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Brother Bruin: The Extraordinary Life of Buck Compton

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By Sandy Siegel '72

Published Jul 1, 2012 8:00 AM


A Bruin who excelled on the battlefield, on the playing field and in the courtroom.

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Photo courtesy of: Tracy Compton

In early January, a few hundred people gathered in Burlington, Wash., to celebrate the 90th birthday of UCLA alumnus Lynn "Buck" Compton. Just days later, Compton took ill and passed away on Feb. 25. With his passing, the Bruin community not only lost one of its most accomplished members, but an exemplar of the enduring legacy left to us by The Greatest Generation.

"He was absolutely fabulous," says Marcus Brotherton, cowriter of Compton's memoir, Call of Duty: My Life Before, During, and After the Band of Brothers. "A very humble man, and paradoxically so, because he had done so many amazing things in his life."

Some of those amazing things were immortalized in the 2001 HBO miniseries Band of Brothers. Based on Stephen Ambrose's book, the small-screen adaptation made larger-than-life heroes of Compton and the other men of World War II's elite Easy Company.

For his part—helping destroy German artillery on D-Day, taking a bullet during action in Holland and braving the winter siege of Bastogne during the Battle of the Bulge—Compton was awarded numerous medals, including the Purple Heart and Silver Star. But he was a reluctant hero who downplayed his experience.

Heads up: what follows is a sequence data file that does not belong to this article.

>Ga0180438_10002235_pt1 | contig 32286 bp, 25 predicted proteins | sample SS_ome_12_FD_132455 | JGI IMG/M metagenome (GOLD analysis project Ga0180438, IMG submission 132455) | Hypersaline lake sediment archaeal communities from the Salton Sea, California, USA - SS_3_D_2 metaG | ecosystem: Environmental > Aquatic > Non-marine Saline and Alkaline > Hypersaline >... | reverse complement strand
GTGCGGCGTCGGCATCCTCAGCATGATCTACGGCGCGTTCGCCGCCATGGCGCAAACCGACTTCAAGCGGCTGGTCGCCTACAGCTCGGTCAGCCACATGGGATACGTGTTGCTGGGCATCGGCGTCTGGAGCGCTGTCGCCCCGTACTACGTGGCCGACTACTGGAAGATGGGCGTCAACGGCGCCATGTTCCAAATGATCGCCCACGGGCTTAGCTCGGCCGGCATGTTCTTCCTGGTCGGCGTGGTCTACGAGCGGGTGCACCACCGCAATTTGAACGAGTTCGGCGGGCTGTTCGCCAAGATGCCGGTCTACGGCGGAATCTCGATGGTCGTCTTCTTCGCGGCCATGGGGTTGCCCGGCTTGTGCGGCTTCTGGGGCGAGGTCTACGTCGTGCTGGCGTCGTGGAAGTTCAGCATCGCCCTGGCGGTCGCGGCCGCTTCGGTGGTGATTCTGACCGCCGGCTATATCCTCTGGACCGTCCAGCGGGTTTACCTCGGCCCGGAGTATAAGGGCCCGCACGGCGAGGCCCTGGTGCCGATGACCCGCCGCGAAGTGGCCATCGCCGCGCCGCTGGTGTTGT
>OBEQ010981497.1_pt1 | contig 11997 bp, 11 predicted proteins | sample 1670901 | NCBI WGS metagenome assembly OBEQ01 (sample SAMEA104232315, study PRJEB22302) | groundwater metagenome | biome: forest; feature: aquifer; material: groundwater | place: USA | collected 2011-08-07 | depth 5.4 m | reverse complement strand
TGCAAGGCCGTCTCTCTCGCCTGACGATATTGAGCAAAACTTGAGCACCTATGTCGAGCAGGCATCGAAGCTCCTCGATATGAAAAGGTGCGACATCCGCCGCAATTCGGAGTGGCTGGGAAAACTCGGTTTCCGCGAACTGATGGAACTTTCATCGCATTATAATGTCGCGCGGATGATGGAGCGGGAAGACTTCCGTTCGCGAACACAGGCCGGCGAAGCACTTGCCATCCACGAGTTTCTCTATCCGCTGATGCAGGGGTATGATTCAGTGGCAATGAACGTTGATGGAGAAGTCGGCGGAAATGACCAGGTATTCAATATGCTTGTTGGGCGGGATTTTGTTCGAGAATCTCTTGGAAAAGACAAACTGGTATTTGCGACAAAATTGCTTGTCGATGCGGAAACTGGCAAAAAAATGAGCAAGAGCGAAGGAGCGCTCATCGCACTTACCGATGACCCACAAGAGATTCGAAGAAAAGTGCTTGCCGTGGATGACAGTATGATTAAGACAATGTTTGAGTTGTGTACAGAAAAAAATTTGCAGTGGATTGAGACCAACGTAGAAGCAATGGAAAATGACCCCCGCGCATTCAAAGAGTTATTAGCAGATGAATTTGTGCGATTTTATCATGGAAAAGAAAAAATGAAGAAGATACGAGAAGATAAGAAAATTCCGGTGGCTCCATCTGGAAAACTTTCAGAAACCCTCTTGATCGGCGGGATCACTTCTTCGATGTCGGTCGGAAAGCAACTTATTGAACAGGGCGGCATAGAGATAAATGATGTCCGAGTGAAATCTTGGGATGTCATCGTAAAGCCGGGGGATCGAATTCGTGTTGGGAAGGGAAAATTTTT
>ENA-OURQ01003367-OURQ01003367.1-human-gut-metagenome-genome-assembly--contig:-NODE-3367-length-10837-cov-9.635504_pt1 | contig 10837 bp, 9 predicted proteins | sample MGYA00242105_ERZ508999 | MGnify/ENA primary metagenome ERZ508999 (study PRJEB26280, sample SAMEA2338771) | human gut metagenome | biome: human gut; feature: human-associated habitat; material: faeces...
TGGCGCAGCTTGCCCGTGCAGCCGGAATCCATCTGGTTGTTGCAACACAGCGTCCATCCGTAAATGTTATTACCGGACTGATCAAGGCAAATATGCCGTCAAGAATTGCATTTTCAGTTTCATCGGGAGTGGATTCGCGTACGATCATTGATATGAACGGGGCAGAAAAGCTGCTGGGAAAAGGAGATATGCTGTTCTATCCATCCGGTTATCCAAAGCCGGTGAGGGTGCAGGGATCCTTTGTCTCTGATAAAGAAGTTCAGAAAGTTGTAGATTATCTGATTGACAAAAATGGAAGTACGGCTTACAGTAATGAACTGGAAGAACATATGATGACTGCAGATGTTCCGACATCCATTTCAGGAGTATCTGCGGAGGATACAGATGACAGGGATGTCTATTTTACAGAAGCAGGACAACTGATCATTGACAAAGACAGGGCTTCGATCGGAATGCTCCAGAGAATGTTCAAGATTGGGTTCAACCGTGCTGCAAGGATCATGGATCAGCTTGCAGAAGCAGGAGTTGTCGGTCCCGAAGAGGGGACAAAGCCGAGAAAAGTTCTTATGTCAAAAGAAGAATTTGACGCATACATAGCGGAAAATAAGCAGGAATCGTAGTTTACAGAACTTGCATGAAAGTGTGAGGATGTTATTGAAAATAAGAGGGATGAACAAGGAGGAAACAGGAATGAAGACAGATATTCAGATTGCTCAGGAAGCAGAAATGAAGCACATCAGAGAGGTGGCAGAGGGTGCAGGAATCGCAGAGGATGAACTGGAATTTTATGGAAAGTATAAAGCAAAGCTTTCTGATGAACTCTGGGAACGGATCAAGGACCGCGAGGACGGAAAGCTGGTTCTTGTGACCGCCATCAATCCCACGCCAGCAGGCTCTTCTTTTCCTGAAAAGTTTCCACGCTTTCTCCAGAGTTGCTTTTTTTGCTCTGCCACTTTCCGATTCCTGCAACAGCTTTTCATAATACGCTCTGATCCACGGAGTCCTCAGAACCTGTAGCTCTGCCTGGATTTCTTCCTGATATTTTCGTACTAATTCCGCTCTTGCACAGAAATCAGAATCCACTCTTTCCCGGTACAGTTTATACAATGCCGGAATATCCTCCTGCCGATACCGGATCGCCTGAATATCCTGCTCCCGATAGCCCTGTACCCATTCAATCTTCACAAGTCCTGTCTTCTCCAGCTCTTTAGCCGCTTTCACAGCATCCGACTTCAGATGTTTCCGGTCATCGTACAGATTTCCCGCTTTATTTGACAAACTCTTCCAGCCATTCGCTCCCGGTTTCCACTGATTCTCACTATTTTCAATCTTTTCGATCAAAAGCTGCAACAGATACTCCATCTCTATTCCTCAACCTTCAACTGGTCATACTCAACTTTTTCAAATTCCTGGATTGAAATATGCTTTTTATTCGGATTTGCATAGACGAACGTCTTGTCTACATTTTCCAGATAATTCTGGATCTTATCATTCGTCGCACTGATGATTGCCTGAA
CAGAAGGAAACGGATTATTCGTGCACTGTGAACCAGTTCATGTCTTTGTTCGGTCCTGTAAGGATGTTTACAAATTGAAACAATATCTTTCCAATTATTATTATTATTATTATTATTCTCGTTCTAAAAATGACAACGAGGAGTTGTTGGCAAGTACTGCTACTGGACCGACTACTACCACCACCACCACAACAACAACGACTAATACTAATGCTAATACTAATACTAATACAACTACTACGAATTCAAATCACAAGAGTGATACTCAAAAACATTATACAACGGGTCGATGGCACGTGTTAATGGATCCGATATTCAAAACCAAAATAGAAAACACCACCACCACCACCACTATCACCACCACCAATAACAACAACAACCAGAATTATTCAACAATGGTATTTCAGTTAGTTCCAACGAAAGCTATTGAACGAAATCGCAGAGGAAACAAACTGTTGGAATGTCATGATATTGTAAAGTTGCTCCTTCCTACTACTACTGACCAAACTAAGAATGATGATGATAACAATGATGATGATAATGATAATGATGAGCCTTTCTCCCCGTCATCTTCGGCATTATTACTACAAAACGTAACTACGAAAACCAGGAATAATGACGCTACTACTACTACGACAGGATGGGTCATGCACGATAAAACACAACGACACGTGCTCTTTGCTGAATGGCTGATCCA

"What we knew is that he'd been hit in the rear end with one bullet and it made four holes, and to us that was really funny," says daughter Tracy Compton. She and her sister, Syndee, "didn't really understand the significance of it until this miniseries came out. … We were like, ‘Wow, Daddy, we had no idea that you ever went through any of that.'"

Prior to the war, Compton did battle on other fields—as a UCLA football and baseball player. He played alongside Jackie Robinson in both sports, and with future pro quarterback Bob Waterfield '45 on the 1942 pigskin squad that was the first to beat USC and the first to compete in the Rose Bowl (a 9-0 loss to the University of Georgia). Compton noted in his memoir that "getting to play in the [Rose Bowl] game as a college senior was an exceptional thrill for me."

Shortly after, Compton, an ROTC member, headed to Fort Benning, Ga., for Officer Candidate School. Commissioned as a second lieutenant, he trained as a paratrooper before shipping out to Europe. His wartime experience inevitably included a blue-and-gold moment.

"When I came out from under an anesthetic in a hospital in Diest, Belgium, I looked over and there was [Bruin basketball player] Mickey Panovich ['48] in the next bed!" Compton wrote in a letter to a UCLA buddy.

In 1946, the returning veteran spent spring semester on campus, intending to complete his bachelor's degree in the fall. But an unexpected acceptance to Loyola Law School cut his UCLA education short and set him on a new course—toward a four-decades-long career in public service. Initially with the Los Angeles Police Department, Compton joined the Los Angeles County district attorney's office in 1951. Years later, as chief deputy district attorney, he reorganized the DA's office, creating a system still in place today, and headed the team that successfully prosecuted Sirhan Sirhan for the murder of Robert F. Kennedy.

In 1970, he was appointed to the California Courts of Appeal, where he served as a judge for 20 years. But Compton's public-life accomplishments were trumped by one much more personal. "He was just the greatest father and family man ever," Tracy says. "He was always there for us. That's how we'd like him remembered."

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